I want to board one interior wall in the garage. It has been insulated. The
bottom plate of the framing is pressure treated. I have 3/8 plywood to put
up. Can the ply sit on the concrete floor , or should it be up from the
floor? I guess plywood can`t be taped and mudded like drywall? So I could
just put up strips where the ply joins the studs? It is a very small area,
as door and window take up most of the area. Two sheets of 4x8 plywood will
do it. Thanks.
If it was me, I'd leave a gap at the bottom, at least 1/2" so you can
hose the garage out and not have the walls soaking in water. If your
climate is one where it snows and the car tracks in snow another chance
to ruin it. If you are going to paint the walls you could fill the
cracks and nail holes with paint-able silicone seal.
I'd hold the ply off the concrete half the thickness of the sill plate. The
edge of ply tends to suck moisture, and if the concrete was ever damp, you
could get delamination. Doesn't your wall sit on a foundation? Garages built
on flat slabs are a bad idea, for a lot of reasons. If your wall is right on
a flat slab, I'd put down a baseboard of treated 1x6, and then plywood above
that. The cheap deck boards would be fine for that.
3/8 is still pretty thin- don't try to use it to hold hooks to hang
anything, without hitting a stud behind it. If you want a lot of hooks, put
up pegboard on standoffs, or a horizontal 2x6 rail, or something. (assuming
part of the reason for skinning this wall was adding storage- if not, never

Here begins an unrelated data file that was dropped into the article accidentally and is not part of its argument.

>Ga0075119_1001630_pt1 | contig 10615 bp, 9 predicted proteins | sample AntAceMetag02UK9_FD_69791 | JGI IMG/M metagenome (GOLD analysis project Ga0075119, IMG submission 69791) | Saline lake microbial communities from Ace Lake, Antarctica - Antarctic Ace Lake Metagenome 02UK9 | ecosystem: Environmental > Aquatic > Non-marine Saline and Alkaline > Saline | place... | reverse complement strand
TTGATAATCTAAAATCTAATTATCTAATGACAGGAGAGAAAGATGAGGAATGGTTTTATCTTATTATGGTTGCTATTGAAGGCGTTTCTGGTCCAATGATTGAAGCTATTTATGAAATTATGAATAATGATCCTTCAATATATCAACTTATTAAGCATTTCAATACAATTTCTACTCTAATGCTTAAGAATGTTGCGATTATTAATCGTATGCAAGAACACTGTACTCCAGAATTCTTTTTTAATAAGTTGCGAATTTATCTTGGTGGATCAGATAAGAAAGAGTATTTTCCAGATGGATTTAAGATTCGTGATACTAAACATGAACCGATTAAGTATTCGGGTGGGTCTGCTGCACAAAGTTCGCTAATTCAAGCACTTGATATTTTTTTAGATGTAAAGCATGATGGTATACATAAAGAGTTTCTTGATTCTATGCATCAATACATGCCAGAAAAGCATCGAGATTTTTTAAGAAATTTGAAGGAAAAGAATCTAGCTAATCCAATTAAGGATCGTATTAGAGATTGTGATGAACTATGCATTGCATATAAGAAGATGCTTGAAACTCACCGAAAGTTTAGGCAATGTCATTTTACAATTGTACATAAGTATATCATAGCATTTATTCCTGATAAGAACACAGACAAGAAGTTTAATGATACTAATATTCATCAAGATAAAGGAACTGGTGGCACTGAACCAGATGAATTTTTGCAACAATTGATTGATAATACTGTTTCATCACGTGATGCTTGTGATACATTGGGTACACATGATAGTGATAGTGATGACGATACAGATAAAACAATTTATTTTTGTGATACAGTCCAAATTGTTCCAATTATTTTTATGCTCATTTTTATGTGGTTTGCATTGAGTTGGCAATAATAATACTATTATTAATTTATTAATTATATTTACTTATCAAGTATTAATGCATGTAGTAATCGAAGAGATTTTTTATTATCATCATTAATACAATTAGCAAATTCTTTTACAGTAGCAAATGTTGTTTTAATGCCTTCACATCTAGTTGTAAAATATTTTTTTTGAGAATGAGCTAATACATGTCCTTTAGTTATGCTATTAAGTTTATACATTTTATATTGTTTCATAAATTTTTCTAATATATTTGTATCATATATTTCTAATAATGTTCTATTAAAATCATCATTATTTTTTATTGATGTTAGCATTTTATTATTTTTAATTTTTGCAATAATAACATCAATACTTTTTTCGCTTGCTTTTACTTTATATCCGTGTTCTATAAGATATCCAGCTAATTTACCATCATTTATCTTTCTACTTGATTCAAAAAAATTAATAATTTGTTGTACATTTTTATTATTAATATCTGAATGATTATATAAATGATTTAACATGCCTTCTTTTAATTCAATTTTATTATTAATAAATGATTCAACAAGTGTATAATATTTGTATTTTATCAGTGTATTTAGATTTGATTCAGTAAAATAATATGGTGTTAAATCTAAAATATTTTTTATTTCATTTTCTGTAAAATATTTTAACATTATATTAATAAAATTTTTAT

mind...) Don't try to piece it in with little chunks to save 15 bucks on a
third sheet of plywood- it'll look like crap. If you lay it out carefully,
you will have only a couple of joints visible on the wall, and they will
fall on studs, and you won't need any blocking or battens to keep the joints
flat. I'd probably leave it bare, but if you are going to paint it, paint or
prime the edges of the panels before you put them up, to reduce the
water-sucking tendencies of the plywood.
I just noticed you said 'interior wall'. If this is a wall between garage
and heated living space, code in most areas requires it to have fire-rated
sheetrock or other code-approved fire breaks, no windows, and only
fire-rated exterior doors in the wall. Similar requirements apply to the
ceiling, unless there is a firewall in the attic space above. If it is a
front, back, or end wall, just dividing garage from outside world, plywood
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